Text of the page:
By Randy Yagi
If you’re a lover of American history, chances are that you’ve already been to many, if not all of the best known historical cities, such as Boston, Philadelphia, New York and Washington D.C. While all of these cities should be high on anyone’s bucket list for an historical vacation and then some, why visit the same familiar places when you can consider a completely different destination this year, for a broader appreciation of U.S. history and a refreshing new look upon the nation’s vast landscape? Here are just a few other exceptional suggestions and maybe a few surprises for you to consider for your next big American history vacation.
Set in the heart of the famed Texas Hill Country wine region, Fredericksburg might be best known for its impressive collection of world-class wineries, German architecture, superb cuisine and breathtaking landscapes. But this small city with a population of about 12,000 is also rich in history, and filled with important historical sites and museums, such as the beloved LBJ Ranch and the National Museum of the Pacific War, which were the respective childhood homes of two distinguished Fredericksburg natives – Lyndon B. Johnson, 36th President of the U.S. and Chester W. Nimitz, the Commander in Chief of the U.S. Pacific Fleet during World War II. Located within the Lyndon B. Johnson National Historic Park, the LBJ Ranch was also known as the Texas White House during President Johnson’s term in office, and was his birthplace and his place of residence, in addition to being the final resting place for him and his wife Lady Bird Johnson. Established in 1969, the National Museum of the Pacific honors Admiral Nimitz, who represented the U.S. when accepting the formal surrender of Japan onboard the USS Missouri on September 2, 1945, to effectively end World War II in Asia. The Museum also features the Admiral Nimitz Museum, housed within a former landmark hotel once owned by the admiral’s grandfather. Other notable points of interest in this city named one of “America’s most romantic small towns” by CNN Travel include Fort Martin Scott Historic Site – one of the first Army sites in Texas and the Pioneer Museum Complex, which preserves many structures and artifacts from the German immigrants who founded the city in 1846 and named it after Prince Frederick of Prussia.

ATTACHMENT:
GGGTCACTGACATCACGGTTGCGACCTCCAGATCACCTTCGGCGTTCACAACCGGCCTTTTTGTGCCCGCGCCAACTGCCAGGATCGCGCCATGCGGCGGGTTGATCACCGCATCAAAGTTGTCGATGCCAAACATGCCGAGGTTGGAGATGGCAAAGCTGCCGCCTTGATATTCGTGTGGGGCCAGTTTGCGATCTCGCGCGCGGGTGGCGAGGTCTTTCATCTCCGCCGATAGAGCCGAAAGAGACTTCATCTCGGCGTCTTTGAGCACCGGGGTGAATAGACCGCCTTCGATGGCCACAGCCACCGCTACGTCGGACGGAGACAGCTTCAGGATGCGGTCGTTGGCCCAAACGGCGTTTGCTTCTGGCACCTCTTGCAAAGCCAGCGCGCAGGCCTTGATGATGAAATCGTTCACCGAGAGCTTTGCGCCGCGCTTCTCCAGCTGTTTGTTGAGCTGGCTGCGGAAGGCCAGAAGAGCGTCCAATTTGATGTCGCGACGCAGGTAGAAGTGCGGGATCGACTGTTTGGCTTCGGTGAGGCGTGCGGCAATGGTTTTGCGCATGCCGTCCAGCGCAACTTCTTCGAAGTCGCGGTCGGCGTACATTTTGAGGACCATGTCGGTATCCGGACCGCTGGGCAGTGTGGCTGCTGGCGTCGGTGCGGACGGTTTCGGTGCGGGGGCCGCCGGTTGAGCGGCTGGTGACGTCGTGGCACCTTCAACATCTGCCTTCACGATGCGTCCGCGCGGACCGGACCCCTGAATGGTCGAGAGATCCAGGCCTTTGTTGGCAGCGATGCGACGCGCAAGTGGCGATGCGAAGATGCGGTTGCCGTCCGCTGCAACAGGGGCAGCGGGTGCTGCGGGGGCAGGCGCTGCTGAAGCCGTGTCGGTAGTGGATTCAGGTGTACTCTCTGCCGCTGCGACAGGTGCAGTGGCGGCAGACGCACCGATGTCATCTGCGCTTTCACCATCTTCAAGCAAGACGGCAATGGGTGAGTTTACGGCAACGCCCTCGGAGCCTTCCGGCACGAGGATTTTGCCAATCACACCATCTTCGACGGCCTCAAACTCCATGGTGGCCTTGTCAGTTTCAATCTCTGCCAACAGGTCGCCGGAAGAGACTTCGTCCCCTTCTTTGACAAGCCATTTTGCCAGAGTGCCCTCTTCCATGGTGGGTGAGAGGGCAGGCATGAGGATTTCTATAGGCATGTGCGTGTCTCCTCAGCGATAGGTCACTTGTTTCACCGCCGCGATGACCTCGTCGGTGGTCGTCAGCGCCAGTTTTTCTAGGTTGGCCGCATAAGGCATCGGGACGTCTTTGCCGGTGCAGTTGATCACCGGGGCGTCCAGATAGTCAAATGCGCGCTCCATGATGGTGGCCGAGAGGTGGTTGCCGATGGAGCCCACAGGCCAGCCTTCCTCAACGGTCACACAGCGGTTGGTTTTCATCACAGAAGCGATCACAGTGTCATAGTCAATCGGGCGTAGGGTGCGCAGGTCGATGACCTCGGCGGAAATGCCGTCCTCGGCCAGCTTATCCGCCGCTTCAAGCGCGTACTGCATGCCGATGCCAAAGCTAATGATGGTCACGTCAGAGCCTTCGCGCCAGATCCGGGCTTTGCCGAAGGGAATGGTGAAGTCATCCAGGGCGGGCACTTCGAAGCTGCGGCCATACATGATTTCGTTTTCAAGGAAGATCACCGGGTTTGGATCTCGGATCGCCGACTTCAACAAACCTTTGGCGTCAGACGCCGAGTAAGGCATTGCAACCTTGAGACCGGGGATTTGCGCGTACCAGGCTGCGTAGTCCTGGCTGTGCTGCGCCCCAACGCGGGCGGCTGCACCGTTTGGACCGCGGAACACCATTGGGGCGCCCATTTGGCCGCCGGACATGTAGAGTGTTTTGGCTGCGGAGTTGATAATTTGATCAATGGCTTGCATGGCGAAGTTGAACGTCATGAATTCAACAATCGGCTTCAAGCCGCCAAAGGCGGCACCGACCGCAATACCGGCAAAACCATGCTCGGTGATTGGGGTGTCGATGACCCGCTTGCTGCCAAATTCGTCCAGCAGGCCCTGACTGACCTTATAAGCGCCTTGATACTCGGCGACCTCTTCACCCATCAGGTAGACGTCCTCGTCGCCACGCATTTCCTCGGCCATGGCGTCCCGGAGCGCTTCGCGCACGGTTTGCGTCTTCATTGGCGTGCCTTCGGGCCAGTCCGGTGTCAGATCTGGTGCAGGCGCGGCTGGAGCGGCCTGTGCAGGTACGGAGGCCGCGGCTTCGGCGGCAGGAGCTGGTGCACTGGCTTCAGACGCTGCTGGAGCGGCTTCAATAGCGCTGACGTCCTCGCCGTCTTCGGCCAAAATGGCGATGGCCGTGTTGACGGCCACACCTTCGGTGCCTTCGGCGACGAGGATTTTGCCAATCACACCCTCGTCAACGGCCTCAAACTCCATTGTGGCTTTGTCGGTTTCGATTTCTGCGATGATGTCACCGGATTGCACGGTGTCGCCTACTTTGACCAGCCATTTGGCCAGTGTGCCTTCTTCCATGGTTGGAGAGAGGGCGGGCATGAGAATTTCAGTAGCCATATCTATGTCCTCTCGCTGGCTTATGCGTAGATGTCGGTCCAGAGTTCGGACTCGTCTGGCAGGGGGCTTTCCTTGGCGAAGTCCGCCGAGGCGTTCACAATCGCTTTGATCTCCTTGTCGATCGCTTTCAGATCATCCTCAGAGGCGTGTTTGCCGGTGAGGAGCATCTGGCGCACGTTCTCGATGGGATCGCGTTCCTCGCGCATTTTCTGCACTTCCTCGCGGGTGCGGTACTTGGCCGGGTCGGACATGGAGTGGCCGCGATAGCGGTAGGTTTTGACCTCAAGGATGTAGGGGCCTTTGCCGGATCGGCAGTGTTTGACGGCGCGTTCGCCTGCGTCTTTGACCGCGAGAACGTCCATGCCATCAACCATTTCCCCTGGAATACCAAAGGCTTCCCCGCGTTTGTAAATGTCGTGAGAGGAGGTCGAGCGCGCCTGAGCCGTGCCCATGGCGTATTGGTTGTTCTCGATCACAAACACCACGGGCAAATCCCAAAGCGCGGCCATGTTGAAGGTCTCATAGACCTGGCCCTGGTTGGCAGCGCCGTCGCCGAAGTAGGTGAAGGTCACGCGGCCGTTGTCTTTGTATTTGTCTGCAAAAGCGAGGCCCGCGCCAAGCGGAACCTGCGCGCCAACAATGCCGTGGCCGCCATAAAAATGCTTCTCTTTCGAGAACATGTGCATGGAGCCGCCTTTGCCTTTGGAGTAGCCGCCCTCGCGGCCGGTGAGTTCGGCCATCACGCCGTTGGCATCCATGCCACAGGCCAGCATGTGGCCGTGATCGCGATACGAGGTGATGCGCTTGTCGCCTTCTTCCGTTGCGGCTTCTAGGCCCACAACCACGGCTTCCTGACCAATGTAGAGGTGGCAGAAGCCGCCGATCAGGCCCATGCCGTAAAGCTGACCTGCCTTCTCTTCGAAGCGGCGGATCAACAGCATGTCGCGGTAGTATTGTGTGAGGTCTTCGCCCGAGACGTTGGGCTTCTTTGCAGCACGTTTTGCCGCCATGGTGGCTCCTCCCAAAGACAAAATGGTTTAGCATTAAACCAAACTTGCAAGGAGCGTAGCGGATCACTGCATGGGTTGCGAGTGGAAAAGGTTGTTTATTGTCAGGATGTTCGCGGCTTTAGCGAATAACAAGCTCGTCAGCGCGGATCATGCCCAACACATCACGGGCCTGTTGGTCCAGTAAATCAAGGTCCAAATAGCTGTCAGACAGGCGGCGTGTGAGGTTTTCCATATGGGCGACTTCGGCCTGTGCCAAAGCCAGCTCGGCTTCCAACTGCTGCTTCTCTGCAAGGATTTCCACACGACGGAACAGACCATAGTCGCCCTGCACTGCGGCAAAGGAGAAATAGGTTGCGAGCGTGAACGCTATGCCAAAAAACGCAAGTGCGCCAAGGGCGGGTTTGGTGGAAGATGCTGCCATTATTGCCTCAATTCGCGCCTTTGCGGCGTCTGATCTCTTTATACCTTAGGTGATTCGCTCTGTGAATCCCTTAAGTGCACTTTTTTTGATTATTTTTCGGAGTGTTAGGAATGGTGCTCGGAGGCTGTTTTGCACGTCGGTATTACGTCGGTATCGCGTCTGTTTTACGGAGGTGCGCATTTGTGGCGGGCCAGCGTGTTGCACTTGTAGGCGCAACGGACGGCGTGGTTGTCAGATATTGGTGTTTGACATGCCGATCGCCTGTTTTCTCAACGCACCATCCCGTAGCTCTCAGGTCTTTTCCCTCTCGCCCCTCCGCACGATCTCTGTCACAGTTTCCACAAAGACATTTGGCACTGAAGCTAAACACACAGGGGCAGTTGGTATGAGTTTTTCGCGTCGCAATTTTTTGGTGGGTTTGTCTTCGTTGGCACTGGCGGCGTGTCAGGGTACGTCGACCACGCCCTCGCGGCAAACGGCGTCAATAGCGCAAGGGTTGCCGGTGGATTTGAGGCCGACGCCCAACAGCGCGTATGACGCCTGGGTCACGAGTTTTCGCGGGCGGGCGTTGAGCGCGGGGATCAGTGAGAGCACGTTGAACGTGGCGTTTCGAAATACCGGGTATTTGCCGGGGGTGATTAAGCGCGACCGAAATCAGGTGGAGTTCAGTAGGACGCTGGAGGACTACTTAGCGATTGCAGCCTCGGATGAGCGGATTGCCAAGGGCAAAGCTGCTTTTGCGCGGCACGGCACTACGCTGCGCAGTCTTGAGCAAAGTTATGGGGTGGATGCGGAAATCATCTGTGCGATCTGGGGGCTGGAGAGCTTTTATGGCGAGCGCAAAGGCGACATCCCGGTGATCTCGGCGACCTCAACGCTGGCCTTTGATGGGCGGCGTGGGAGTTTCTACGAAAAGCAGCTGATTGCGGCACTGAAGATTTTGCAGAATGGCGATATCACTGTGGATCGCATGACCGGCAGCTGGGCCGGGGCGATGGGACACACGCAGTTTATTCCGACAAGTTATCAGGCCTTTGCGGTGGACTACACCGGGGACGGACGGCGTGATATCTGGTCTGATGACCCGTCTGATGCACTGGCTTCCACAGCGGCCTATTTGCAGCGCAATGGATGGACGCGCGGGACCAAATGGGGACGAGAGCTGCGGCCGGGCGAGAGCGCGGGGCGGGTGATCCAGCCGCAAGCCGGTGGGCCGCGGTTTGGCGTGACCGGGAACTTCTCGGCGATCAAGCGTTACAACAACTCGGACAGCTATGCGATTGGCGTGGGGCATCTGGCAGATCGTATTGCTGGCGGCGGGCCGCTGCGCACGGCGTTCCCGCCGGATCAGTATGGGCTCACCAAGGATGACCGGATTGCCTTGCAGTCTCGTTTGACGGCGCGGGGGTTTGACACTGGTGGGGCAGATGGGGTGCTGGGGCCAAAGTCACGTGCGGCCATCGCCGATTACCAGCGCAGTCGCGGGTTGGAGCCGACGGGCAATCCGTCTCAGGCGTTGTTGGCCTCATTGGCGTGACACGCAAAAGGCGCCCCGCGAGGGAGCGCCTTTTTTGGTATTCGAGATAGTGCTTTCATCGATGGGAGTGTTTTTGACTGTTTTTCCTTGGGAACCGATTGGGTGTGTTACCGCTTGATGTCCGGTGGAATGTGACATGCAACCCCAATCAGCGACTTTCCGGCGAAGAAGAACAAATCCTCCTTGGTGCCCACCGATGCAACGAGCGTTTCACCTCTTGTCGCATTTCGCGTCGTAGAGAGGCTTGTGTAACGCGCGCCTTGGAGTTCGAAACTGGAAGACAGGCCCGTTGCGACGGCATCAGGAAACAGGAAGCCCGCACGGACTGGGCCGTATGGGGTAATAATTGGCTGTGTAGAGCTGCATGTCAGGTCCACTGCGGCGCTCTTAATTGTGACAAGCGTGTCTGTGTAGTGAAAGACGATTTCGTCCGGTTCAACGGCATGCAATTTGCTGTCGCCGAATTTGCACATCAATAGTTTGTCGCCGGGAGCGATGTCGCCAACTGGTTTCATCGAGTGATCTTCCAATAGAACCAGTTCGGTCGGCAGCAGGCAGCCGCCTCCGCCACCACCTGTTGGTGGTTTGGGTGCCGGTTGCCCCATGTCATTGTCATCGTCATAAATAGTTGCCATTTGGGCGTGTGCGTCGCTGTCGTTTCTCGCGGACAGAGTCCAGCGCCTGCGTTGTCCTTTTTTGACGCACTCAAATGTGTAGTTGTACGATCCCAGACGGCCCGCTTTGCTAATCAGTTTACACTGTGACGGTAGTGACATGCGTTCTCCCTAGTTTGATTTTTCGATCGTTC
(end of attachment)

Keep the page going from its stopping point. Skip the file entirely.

With more prominent cities like Birmingham and Montgomery, Mobile is often overlooked as a historical destination in Alabama. However, this coastal city named after the Native American Maubila tribe and once described as the “Paris of the South”, actually predates the state’s larger cities, having been founded in 1702 as Fort Louis de la Louisiane and was the first capital of French Louisiana. A year later, the then capital city held the first organized Mardi Gras celebration in the New World, and 15 years before New Orleans held its first and now much more famous Mardi Gras celebrations. After the Seven Years War ended in 1763, Mobile became part of British East Florida as the “14th colony” yet did not become a part of the U.S. until 1813, when leaving the Spanish colony of West Florida. Eventually incorporated as a city by 1819, Mobile was an important port city for the Confederacy during the Civil War. The city was heavily fortified during this time in history, with three military installations near the entrance to Mobile Bay, which was setting for the famous Battle of Mobile Bay in 1864 when U.S. Navy Admiral David Farragut famously declared “damn the torpedoes, full speed ahead”, in his assault against the Confederate forces. More recently, Mobile, who’s also known as the City of Six Flags, was named one of America’s Best Adventure Cities by National Geographic and several historic structures and points of interest remain in the city. This includes Cathedral Basilica of the Immaculate Conception, Mobile Carnival Museum, Renaissance Riverview Plaza Hotel – the state’s tallest hotel, African American Heritage Trail, Bellingrath Gardens and Home, USS Alabama and the replica of the Colonial Fort of Mobile.